Brett R Stacey *, 1
, Birol Emir 2, Danielle Petersel 2, Kevin Murphy 2
1 Comprehensive Pain Center, Department of Anesthesiology and Peri-Operative Medicine, Oregon Health & Science University, Portland, OR, USA
2 Pfizer Pharmaceuticals Group, New York, NY, USA
Context: Fibromyalgia is a chronic musculoskeletal pain disorder. The pain can be intractable and may not respond to commonly-used treatments, such as tricyclic antidepressants and opioids.
Objectives: To evaluate pregabalin response in the subset of patients with fibromyalgia whose pain had been judged refractory to other treatments.
Methods: Patients had previously participated in a controlled trial of pregabalin and had moderate to severe pain despite treatment with gabapentin, a tricyclic antidepressant, and a third medication (e.g., other anticonvulsants, opioid, selective serotonin reuptake inhibitors, tramadol). Flexible-dose pregabalin 150-600 mg/day was added for 3-month treatment cycles, each followed by 3- to 28-day pregabalin “drug holiday” that lasted until a relapse occurred. Pain intensity was measured using the visual analogue scale of the Short-Form McGill Pain Questionnaire completed at baseline, the end of each 3-month treatment period and at the relapse visit. Analysis was at 15 months (after 5 cycles).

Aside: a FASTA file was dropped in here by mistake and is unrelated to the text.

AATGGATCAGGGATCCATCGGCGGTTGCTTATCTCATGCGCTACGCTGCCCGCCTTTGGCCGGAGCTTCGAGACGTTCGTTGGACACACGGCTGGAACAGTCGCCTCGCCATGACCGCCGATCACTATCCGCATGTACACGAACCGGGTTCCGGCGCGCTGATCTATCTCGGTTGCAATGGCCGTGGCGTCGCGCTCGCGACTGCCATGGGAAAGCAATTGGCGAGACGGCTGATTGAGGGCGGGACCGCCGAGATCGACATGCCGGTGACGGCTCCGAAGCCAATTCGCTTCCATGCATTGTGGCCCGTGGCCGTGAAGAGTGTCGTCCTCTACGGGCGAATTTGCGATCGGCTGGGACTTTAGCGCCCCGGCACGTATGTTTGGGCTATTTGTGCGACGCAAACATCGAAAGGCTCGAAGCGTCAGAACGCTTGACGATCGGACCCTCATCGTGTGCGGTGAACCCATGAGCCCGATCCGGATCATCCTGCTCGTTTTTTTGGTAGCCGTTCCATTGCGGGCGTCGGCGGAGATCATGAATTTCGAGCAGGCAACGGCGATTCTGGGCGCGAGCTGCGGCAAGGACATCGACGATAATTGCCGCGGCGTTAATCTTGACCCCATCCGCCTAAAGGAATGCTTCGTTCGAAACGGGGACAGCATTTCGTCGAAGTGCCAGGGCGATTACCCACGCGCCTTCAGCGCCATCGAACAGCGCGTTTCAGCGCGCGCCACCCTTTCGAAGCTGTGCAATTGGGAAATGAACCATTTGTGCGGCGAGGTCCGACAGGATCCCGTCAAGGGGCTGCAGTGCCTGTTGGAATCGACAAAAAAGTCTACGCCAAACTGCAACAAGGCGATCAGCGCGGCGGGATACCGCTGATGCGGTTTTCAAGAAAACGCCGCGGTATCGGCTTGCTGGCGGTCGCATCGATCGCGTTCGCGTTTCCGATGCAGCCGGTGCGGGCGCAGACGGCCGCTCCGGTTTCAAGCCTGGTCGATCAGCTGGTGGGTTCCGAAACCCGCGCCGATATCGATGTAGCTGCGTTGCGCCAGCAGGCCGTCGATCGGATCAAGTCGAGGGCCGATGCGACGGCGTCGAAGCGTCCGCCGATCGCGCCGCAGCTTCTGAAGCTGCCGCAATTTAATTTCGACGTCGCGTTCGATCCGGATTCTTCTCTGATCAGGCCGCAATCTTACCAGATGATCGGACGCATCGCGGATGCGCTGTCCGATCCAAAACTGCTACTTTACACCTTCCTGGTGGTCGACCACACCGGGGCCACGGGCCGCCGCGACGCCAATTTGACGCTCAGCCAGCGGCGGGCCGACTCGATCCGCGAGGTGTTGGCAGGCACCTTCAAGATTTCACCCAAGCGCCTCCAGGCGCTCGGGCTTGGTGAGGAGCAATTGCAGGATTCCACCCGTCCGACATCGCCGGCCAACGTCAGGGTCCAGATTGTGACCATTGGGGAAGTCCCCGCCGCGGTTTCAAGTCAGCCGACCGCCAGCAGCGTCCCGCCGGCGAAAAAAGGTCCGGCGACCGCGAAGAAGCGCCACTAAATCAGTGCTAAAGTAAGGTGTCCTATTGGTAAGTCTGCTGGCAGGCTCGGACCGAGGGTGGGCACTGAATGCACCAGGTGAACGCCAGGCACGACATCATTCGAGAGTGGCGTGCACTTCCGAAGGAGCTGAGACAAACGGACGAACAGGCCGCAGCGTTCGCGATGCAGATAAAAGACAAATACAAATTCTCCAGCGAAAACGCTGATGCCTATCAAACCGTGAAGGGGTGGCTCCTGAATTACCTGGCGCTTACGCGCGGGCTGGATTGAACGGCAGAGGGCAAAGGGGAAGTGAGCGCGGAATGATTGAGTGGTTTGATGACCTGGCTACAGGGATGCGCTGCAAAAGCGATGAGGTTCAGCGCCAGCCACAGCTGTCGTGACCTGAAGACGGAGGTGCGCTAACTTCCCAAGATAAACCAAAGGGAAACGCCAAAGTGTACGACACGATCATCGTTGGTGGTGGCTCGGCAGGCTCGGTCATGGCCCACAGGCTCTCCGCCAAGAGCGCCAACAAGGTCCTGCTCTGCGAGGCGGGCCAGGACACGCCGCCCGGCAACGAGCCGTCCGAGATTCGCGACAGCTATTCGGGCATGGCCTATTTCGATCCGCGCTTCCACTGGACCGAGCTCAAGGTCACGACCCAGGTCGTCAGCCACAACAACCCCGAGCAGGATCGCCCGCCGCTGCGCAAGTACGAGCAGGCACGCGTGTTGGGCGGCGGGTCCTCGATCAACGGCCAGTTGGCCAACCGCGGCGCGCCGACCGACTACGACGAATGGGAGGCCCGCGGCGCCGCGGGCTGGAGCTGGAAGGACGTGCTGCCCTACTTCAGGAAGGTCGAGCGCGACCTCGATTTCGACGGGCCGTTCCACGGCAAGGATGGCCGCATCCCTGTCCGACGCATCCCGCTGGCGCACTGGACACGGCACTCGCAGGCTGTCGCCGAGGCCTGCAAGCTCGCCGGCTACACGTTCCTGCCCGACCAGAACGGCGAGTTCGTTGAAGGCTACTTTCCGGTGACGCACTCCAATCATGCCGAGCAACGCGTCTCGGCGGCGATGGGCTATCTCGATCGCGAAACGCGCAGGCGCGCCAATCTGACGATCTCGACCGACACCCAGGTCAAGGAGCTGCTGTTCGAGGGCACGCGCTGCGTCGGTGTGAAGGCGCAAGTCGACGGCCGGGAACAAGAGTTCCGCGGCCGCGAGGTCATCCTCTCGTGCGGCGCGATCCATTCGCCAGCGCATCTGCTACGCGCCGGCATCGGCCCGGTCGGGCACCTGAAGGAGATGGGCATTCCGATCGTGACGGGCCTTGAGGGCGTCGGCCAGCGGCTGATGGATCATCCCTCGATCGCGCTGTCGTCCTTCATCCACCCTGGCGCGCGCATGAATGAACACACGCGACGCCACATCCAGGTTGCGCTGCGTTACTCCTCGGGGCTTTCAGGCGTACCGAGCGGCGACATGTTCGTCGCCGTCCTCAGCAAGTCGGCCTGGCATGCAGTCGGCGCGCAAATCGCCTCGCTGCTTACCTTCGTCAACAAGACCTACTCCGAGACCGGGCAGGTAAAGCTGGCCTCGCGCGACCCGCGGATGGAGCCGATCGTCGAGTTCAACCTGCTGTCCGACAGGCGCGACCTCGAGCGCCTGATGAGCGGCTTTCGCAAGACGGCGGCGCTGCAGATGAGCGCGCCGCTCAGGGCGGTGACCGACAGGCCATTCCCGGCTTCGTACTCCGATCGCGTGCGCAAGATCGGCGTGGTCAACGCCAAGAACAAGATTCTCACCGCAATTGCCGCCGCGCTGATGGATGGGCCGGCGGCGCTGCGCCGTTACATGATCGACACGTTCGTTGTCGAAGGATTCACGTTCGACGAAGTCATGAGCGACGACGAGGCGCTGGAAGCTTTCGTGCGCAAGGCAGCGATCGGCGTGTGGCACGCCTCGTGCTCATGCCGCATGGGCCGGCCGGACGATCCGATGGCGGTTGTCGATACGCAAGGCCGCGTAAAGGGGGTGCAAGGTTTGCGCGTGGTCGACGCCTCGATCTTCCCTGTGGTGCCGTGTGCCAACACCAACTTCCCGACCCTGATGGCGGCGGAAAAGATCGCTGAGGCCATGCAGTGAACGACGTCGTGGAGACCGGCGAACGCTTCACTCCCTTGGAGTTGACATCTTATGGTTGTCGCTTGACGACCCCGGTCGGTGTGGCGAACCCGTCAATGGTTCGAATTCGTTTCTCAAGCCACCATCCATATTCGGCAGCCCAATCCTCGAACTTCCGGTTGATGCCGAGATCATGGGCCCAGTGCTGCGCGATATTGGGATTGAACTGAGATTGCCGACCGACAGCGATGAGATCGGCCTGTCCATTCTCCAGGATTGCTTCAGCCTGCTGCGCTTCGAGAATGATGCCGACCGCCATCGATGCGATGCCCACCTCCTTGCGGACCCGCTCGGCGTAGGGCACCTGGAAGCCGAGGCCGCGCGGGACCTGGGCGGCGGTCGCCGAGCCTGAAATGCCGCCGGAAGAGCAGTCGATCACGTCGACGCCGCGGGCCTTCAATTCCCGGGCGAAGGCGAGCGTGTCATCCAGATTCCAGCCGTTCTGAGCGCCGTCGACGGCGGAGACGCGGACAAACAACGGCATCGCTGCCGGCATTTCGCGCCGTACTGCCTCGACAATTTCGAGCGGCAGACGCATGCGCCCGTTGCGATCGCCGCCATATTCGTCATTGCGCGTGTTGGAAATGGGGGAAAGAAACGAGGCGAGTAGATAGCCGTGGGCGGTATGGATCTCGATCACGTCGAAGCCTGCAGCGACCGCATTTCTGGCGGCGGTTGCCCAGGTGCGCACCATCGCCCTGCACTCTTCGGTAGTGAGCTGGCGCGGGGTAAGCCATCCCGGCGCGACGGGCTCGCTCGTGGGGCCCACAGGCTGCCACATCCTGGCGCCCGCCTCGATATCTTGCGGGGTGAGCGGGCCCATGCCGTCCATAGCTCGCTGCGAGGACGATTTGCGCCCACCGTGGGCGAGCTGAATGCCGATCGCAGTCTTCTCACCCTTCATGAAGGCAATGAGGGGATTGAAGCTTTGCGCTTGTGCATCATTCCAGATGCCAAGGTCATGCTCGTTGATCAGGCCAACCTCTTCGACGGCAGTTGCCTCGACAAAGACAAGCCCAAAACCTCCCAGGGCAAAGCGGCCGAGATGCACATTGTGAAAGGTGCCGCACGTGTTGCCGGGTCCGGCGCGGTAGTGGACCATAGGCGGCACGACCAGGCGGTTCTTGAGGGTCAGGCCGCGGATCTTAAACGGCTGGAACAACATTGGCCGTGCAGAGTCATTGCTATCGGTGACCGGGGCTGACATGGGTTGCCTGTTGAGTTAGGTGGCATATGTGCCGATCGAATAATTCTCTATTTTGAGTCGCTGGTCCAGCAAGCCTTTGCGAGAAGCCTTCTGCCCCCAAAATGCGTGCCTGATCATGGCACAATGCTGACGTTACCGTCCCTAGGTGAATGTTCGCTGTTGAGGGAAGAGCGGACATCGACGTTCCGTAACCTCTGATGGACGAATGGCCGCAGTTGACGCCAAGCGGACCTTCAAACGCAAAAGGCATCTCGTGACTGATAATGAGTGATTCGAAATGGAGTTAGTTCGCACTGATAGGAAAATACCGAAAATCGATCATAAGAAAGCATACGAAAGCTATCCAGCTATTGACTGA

Results: In total, 25 patients were included and 19 completed the 15-month analysis period. At baseline, 88% were receiving ≥1 pain medication. Pregabalin 150-600 mg/day was associated with statistically significant, clinically meaningful pain reduction during each treatment cycle. Pain quickly returned to baseline levels during the “drug holidays” in a median time of 2-4 days. Somnolence (n=5) and dizziness (n=4) were the most common adverse events.
Conclusions: These results suggest that pregabalin may be beneficial in patients with fibromyalgia who have had an unsatisfactory response to treatment with other medications.
open-access license: This is an open access article licensed under the terms of the Creative Commons Attribution Non-Commercial License (http://creativecommons.org/licenses/by-nc/3.0/) which permits unrestricted, non-commercial use, distribution and reproduction in any medium, provided the work is properly cited.
* Address correspondence to this author at the Department of Anesthesiology and Peri-operative Medicine, Oregon Health & Science University, Comprehensive Pain Center CH4P and 3303 SW Bond Ave, Portland, OR 97239, USA; Tel: 503 494 7246; Fax: 503 494 7635; E-mail: firstname.lastname@example.org